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Passing Inspections

Robyn Bruno

NOLA Native 🎭, Realtor/Broker 🏠, Wife, Momma 👨‍👩‍👧‍👦,  Coffee Lover ☕️, Creative at Heart 💜 I am so glad you are h...

NOLA Native 🎭, Realtor/Broker 🏠, Wife, Momma 👨‍👩‍👧‍👦,  Coffee Lover ☕️, Creative at Heart 💜 I am so glad you are h...

May 22 4 minutes read

“Did the home pass inspections?”

This is a question I get all too often. There isn't a black and white answer, so I always try and steer a buyer or seller away from this verbiage. Alternatively I can answer, “You tell me!”

The inspections process for a buyer is not like inspections done by the city or parish where a home has to “pass” the inspection, or be up to certain codes, in order to get utilities turned on or move forward in the renovation process.

Passing inspections when buying a home is really up to the opinion of a buyer, and whether or not the buyer and seller agree on remedies for deficiencies before moving forward to the appraisal process.

Remedies for Deficiencies?

A home “passes” inspections after the buyer and seller have agreed on remedies for deficiencies. So what are deficiencies and what might the remedies be? 

Deficiencies are basically anything negative that comes up on the report. Things like:

  • Active termites
  • Old termite damage or structural issues
  • Outdated wiring
  • Foundation problems
  • Plumbing problems
  • ... and more!

If there aren't any deficiencies found or the problems found are minor or expected, the home buyer may choose to move ahead with the sale as-is. 

If the deficiencies are significant, the buyer may return to the negotiating table and ask the seller either to remedy the problems found (make repairs), or agree to a change in the sales price to account for the issues. 

If the buyer and seller can't agree on either remedies or a price adjustment, the buyer may walk away from the sale.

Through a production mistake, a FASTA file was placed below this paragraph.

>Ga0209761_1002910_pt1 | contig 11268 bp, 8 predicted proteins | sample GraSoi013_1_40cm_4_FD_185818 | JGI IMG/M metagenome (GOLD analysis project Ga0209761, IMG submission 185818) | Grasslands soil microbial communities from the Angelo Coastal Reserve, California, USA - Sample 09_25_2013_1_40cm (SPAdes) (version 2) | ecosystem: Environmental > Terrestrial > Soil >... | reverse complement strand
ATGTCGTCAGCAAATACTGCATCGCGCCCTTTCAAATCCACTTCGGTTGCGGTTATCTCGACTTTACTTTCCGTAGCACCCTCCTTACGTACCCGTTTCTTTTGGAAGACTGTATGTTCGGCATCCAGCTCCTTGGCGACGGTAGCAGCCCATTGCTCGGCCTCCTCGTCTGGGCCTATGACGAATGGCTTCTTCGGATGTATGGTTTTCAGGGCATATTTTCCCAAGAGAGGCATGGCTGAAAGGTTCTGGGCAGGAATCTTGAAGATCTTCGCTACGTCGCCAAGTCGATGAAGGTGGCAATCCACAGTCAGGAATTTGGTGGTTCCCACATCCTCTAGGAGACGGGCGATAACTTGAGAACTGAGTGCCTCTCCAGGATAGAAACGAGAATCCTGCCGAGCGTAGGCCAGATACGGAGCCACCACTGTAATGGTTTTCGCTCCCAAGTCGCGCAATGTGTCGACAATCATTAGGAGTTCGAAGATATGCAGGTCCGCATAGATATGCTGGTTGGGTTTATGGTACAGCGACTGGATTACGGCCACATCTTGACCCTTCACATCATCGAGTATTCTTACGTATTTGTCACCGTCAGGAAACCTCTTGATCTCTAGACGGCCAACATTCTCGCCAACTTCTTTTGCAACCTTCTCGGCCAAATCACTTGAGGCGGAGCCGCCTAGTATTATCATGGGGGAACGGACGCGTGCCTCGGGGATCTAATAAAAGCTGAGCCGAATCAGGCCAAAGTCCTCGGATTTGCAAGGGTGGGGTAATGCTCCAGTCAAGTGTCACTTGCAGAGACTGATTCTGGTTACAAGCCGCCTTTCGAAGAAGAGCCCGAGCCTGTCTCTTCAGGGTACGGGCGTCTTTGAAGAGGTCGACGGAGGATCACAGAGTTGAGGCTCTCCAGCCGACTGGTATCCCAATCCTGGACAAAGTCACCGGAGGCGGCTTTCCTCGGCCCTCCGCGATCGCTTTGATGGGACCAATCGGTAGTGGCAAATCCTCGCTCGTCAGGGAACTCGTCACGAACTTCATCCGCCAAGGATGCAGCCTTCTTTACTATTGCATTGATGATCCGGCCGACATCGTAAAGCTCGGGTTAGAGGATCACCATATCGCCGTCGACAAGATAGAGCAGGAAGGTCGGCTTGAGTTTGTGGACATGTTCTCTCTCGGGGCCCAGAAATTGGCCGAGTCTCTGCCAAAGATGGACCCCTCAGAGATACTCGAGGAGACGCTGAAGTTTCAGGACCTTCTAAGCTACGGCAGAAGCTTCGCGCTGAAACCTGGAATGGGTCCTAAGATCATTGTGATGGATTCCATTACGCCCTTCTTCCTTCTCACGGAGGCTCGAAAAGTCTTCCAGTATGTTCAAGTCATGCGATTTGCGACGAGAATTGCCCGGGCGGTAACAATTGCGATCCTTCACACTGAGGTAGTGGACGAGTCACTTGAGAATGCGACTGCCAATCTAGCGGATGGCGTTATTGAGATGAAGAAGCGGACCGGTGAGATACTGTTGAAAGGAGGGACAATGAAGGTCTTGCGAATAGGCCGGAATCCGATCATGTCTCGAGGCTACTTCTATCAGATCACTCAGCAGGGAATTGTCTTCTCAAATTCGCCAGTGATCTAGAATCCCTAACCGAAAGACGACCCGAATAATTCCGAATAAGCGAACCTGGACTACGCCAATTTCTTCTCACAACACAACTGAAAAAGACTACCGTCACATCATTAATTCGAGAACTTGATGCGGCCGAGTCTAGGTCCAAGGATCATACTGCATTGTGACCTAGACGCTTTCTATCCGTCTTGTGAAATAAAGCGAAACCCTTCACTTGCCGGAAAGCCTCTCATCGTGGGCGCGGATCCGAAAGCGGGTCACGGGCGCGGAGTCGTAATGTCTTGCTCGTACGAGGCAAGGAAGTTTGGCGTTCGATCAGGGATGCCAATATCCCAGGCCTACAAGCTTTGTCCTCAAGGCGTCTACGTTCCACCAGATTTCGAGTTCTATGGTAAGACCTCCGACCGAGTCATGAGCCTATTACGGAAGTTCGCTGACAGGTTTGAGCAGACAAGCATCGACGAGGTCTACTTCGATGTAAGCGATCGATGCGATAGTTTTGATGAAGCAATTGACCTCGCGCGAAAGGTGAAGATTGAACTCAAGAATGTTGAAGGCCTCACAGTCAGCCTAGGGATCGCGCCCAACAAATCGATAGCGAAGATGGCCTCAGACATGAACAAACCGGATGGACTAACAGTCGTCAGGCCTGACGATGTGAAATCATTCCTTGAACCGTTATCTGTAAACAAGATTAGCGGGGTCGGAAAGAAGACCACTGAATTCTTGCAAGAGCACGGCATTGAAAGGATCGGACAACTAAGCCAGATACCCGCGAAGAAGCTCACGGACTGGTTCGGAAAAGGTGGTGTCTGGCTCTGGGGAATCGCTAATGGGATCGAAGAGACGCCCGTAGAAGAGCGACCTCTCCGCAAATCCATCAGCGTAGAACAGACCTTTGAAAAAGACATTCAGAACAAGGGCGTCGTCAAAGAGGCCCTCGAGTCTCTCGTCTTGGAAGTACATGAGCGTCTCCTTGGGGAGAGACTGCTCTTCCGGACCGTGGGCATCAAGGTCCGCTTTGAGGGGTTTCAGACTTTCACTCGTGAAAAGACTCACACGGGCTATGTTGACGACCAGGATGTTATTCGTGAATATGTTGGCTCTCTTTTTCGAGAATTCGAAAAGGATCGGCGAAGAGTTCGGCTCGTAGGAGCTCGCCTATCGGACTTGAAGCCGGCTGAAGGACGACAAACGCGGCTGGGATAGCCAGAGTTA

Walking Away

A buyer can walk away (cancel the sale) for almost any reason during the inspection period. This is their due diligence period to check any and everything with regards to the home including repairs needed, insurance costs, and utilities costs. 

For example, I have had buyers walk away on a great home during the inspection period because when they shopped for insurance, the quotes were too high that it made their monthly payment something they were not comfortable with. So they canceled the sale, even though the home inspection showed the home in good condition.  

Worried about the inspections process as you prepare to sell or buy a home? Check out the posts below and don't forget you can email me anytime: [email protected].


Inspections Process

The inspections process when buying or selling a home doesn't have to be stressful. Download my FREE guide to the steps and decisions involved and then scroll down to read my other blog posts on this topic. 

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Buying and/or Selling in Greater New Orleans?

Check out my guides for each experience to learn more and get started on the right foot. Then reach out and we'll manage your situation together!

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